Sunday, 11 October 2020

11th October

I went down to where the railway crosses the river this morning and it was clear that there was a major movement of winter thrushes under way. Redwing ‘seep’ calls were everywhere and flocks were coming out of every bush. they were joined by at least 50 Blackbirds and small numbers of my first Fieldfares of the autumn all in a small patch of hawthorn and ivy. In around half an hour I had seen at least 600 Redwings.

These movements were reported from Nosterfield and Richmond too but the heaviest passage there was much earlier in the day and as I was late out this morning I almost certainly missed the main movement so the total numbers involved must have been huge.

There were also finches moving through with the thrushes including my first Siskin of the year…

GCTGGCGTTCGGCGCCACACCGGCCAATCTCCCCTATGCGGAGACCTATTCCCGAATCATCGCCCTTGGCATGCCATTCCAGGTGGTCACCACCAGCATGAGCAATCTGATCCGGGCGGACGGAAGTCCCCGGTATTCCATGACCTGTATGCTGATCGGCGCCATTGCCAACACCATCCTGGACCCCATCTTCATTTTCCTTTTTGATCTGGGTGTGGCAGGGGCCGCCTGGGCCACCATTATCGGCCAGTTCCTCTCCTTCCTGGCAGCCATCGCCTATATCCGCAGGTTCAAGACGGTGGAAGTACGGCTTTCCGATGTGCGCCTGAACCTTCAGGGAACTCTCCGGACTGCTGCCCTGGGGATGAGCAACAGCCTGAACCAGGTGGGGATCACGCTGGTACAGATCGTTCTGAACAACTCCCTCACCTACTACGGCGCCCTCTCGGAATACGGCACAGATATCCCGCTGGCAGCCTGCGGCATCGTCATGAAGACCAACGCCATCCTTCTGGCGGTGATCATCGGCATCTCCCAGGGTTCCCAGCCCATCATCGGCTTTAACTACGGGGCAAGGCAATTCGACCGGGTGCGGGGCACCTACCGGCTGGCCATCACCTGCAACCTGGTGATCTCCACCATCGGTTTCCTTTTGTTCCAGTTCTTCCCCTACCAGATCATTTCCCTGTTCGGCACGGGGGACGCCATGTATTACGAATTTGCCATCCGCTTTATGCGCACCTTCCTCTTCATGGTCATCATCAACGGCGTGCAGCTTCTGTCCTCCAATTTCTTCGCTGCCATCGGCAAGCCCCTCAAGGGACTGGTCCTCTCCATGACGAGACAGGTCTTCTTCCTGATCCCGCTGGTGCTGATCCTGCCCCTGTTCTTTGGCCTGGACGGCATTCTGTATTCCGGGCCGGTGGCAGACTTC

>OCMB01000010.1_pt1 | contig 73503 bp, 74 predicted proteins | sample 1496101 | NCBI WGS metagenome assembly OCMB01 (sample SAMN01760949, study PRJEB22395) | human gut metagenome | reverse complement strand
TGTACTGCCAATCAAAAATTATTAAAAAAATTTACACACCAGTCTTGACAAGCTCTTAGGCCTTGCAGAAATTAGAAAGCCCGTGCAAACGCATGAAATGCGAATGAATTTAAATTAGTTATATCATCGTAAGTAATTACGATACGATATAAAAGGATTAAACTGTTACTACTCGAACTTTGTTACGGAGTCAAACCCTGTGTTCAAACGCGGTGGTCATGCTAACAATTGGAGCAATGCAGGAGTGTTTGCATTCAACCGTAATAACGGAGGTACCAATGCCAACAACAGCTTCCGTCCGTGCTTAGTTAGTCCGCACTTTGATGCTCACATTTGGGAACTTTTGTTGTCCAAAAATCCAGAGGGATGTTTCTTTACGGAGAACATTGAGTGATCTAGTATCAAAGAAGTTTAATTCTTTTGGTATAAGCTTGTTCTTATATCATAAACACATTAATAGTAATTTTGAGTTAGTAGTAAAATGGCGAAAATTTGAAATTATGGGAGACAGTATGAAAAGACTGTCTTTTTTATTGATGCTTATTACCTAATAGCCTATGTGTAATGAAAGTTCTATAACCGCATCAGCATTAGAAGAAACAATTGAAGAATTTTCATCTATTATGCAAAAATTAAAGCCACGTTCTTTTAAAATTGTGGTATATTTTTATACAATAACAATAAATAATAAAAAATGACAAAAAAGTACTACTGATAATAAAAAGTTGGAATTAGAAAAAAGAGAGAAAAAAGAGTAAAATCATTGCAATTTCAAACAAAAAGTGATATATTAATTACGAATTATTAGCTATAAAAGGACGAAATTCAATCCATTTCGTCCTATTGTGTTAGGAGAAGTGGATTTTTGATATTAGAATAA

It’s interesting that these birds seemed to be moving along the railway rather than the river and I have seen this before with birds apparently following the line of the tracks.

Less seasonally I heard Swallow this morning with both Andy and Chris also seeing birds today, in the case of Andy’s they were flying north-west over Scruton! I have also had both Blackcap and Chiffchaff today but still haven’t stumbled across a Yellow-browed Warbler…

The ivy at the railway bridge site was still alive with insects in the morning sunshine including a very smart Comma (probably the latest date I have seen one in the parish)…

And also this interesting wasp…

I don’t think the white is pollen but is maybe a fungal infection or possibly an example of leucism?  

Other sightings since I last wrote have included male Merlin over the village; Dunlin, Snipe, Green Sandpiper and a pair of Little Grebe on the river; nine Golden Plover along Greenhills Lane and some nice coveys of Grey Partridge. These included a group of 24, the largest for many years.  It does seem 2020 has been a relatively good year for Grey, presumably linked to the fact that no Red-legs have been released this year?

I’ll finish with this Robin’s Pincushion…

also known as a Bedeguar Gall, they grow on the stems of dog roses and are caused by the larvae of a tiny wasp.

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